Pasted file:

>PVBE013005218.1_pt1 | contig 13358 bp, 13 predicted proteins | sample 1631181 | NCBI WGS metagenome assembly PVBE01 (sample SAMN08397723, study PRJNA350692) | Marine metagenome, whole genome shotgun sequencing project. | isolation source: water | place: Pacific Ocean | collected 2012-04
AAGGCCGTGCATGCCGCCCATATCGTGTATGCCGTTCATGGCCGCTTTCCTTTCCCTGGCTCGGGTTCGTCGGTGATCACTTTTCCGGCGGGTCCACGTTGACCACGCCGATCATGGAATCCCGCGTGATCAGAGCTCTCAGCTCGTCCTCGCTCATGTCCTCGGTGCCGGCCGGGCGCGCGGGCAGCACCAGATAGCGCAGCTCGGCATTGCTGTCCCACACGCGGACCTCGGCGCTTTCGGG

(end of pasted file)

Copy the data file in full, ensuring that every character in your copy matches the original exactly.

>PVBE013005218.1_pt1 | contig 13358 bp, 13 predicted proteins | sample 1631181 | NCBI WGS metagenome assembly PVBE01 (sample SAMN08397723, study PRJNA350692) | Marine metagenome, whole genome shotgun sequencing project. | isolation source: water | place: Pacific Ocean | collected 2012-04
AAGGCCGTGCATGCCGCCCATATCGTGTATGCCGTTCATGGCCGCTTTCCTTTCCCTGGCTCGGGTTCGTCGGTGATCACTTTTCCGGCGGGTCCACGTTGACCACGCCGATCATGGAATCCCGCGTGATCAGAGCTCTCAGCTCGTCCTCGCTCATGTCCTCGGTGCCGGCCGGGCGCGCGGGCAGCACCAGATAGCGCAGCTCGGCATTGCTGTCCCACACGCGGACCTCGGCGCTTTCGGG